U.S. DEPARTMENT OF HOMELAND SECURITY2003-05-09 20:25:50

TSA, USDOT Issue Rules To Secure Transport Of Hazardous Goods

The Transportation Security Administration (TSA) and the U.S. Department of Transportation today moved to secure the transport of dangerous goods, including explosives, by issuing an interim final rule requiring background checks on commercial drivers certified to transport hazardous items.

"This is a landmark rule in that it establishes vital safeguards to protect our national transportation network from possible acts of terrorism," said TSA Administrator Adm. James M. Loy. "The rules will further ensure the continued safe transport of a range of products - from chlorine to gasoline - crucial to the economic viability of the United States."

This rule was required under the Uniting and Strengthening America by Providing Appropriate Tools Required to Intercept and Obstruct Terrorism Act of 2001 (USA PATRIOT Act), which was enacted by Congress on October 25, 2001.

Under TSA's rule, the roughly 3.5 million commercial drivers with hazardous material endorsements now will be required to undergo a routine background records check that includes a review of criminal, immigration, and FBI records. Any applicant with a conviction (military or civilian) for certain violent felonies over the past seven years, or who has been found mentally incompetent, will not be permitted to obtain or renew the hazardous materials endorsement. The checks also will verify that the driver is a U.S. citizen or a lawful permanent resident as required by the USA PATRIOT Act.

The Federal Motor Carrier Safety Administration's (FMCSA) companion rule amends the Federal Motor Carrier Safety Regulations to prohibit States from issuing, renewing, transferring or upgrading a commercial driver's license (CDL) with a hazardous material (Hazmat) endorsement, unless the TSA has first conducted a background records check of the applicant and determined that the applicant does not pose a security risk warranting denial of the Hazmat endorsement. The FMCSA is also requiring states to establish a Hazmat endorsement renewal period of at least five years to insure that each holder of a hazardous materials endorsement routinely and uniformly receives a security screening. The five-year renewal cycle was established in close coordination with TSA, based on its security risk determination requirements. The rule does not apply to applicants for CDLs without a Hazmat endorsement.

The Research and Special Programs Administration (RSPA) companion rule clarifies the regulatory authority for hazardous materials, including explosives in transportation, to make clear that DOT regulations address security risks associated with such transportation. Shippers and transporters of hazardous materials must comply with the security regulations of TSA, FMCSA and the U.S. Coast Guard, which are being incorporated into DOT's Hazardous Materials Regulations. RSPA recently issued a final rule that requires shippers and transporters of hazardous materials to implement plans and training to enhance security.

The list of disqualifying crimes was specifically designed to identify those most likely to endanger the nation's transportation network and is comparable to background reviews applied to millions of airport and airline employees. Disqualifying crimes include acts of:

Terrorism Murder Assault with intent to murder

Espionage Sedition Kidnapping or hostage taking

Treason Rape or aggravated sexual abuse Extortion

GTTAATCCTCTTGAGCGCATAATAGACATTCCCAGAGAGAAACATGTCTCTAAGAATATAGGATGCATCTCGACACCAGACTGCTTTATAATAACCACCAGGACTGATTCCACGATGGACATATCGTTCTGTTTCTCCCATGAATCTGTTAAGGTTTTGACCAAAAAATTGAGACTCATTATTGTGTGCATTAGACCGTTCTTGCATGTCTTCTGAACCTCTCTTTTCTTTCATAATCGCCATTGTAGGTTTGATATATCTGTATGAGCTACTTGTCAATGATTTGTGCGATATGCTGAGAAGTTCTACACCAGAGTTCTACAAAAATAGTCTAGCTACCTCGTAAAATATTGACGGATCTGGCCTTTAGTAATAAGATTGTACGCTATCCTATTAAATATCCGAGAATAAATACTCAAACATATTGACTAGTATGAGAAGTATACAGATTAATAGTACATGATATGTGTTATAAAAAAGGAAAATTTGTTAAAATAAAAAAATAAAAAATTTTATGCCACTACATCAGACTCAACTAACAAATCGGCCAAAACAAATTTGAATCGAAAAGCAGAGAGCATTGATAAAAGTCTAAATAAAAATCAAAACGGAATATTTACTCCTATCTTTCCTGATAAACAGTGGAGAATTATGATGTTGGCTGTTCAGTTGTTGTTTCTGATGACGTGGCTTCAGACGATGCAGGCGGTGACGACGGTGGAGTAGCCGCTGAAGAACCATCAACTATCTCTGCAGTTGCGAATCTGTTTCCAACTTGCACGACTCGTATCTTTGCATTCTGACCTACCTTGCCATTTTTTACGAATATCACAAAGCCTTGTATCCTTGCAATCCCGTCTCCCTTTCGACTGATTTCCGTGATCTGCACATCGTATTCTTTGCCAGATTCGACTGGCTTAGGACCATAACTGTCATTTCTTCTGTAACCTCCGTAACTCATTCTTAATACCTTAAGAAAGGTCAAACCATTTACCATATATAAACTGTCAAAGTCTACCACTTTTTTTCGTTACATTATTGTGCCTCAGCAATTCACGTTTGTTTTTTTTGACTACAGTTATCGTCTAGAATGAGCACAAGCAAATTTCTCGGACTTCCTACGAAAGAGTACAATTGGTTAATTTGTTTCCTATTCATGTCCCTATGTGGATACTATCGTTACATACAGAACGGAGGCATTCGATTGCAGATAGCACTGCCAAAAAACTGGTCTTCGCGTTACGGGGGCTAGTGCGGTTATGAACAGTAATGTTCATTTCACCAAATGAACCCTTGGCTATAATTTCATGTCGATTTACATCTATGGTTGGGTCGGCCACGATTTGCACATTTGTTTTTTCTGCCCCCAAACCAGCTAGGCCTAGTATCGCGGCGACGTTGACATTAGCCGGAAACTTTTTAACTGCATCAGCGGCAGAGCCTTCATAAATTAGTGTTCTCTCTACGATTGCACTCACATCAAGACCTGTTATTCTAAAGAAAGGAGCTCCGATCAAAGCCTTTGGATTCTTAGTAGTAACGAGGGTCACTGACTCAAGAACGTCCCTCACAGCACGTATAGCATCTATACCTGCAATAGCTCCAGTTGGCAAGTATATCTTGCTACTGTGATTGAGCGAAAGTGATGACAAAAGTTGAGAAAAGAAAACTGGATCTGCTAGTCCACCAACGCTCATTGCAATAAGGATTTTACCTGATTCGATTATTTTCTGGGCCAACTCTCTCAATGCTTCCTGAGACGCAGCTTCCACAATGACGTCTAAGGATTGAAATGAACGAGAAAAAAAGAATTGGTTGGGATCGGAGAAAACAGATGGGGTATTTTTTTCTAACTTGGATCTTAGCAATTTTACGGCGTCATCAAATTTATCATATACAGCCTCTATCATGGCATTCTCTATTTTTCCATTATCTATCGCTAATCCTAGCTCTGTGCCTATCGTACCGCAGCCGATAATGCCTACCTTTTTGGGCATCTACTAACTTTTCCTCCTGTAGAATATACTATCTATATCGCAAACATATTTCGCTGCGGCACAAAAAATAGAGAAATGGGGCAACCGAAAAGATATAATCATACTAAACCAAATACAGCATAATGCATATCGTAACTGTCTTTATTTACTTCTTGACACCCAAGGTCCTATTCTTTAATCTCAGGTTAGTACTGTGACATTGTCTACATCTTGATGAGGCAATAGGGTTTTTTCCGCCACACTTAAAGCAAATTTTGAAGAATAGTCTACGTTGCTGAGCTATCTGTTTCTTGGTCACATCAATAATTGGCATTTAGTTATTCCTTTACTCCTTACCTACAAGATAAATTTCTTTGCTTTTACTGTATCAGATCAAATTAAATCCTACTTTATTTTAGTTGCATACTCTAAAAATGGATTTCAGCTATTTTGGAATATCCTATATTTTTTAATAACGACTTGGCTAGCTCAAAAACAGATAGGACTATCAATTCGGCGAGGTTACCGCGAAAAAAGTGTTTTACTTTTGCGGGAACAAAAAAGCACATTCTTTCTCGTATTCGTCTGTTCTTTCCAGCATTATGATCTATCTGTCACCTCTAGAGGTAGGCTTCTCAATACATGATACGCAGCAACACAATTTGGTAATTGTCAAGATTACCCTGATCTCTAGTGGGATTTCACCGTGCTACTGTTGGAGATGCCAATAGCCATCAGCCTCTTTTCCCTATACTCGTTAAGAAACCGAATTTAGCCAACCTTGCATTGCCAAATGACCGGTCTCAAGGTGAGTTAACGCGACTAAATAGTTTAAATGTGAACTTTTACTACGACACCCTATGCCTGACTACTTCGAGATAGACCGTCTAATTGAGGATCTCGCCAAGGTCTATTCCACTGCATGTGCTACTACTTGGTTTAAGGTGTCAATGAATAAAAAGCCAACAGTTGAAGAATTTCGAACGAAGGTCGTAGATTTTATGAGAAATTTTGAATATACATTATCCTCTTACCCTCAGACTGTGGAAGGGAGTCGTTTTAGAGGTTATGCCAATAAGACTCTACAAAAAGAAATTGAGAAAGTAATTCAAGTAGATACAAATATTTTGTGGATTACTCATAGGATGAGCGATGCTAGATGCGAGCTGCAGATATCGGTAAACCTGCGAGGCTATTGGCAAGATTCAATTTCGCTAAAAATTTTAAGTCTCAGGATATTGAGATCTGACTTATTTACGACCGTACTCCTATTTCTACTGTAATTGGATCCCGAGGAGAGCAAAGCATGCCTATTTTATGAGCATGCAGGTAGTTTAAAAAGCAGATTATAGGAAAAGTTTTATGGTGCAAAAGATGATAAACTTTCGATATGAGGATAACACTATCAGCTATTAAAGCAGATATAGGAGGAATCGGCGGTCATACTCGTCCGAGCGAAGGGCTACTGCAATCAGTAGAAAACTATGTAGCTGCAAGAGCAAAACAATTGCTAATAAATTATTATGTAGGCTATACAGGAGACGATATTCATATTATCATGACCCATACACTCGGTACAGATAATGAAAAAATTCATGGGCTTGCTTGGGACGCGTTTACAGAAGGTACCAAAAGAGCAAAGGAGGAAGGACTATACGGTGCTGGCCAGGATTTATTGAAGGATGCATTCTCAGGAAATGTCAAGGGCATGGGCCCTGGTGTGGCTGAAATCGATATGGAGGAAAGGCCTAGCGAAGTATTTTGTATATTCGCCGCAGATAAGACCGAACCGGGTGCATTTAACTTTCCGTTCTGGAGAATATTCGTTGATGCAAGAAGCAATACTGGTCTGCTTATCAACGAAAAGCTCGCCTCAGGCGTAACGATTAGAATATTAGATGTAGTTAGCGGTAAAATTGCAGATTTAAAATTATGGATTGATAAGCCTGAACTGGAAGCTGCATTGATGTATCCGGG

Robbery Arson Bribery

Smuggling Immigration Violations RICO Violations

Unlawful possession, use, sale, distribution, or manufacture of an explosive, explosive device, firearm or other weapon;

Distribution of, intent to distribute, possession, or importation of a controlled substance;

Dishonesty, fraud, or misrepresentation, including identity fraud;

Crimes involving a severe transportation security incident;

Improper transportation of a hazardous material; or

Conspiracy or attempt to commit any of these crimes.

Only drivers applying for hazardous materials endorsements will be affected by this rule. If disqualified to hold Hazmat endorsements, drivers may continue to transport all non-hazardous cargo. The rule provides an appeal process for cases in which the database information is incorrect, to ensure that no driver loses the Hazmat endorsement due to inaccurate records. Also, drivers who committed a disqualifying offense, were found to be mentally incompetent or were committed to a mental institution may apply for a waiver if they prove that they are rehabilitated and capable of transporting Hazmat safely.

TSA's interim final rule is effective Monday, May 5, upon publication in the Federal Register. Applicants will be subject to a name-based FBI criminal history records check and a check of Federal databases. Beginning in 180 days or less, current drivers applying to renew or transfer their Hazmat endorsement and all new applicants must provide fingerprints. Under both the FMCSA and TSA rules, after 180 days, no state may issue, renew, or transfer a hazardous materials license unless TSA has notified the State that the individual holding the endorsement does not pose a security threat.

The USA PATRIOT Act authorized the Secretary of Transportation to develop standards to require commercial drivers with Hazmat endorsements to undergo a criminal history background check. The Secretary delegated this authority to TSA, FMCSA and RSPA, which have worked closely with other federal agencies and industry associations to develop complementary rules to address the transportation of Hazmat via truck.

For more information contact:
Transportation Security Administration
Mail Stop: TSA-6
400 7th St. Sw
Washington
D.C. 20590
United States Of America



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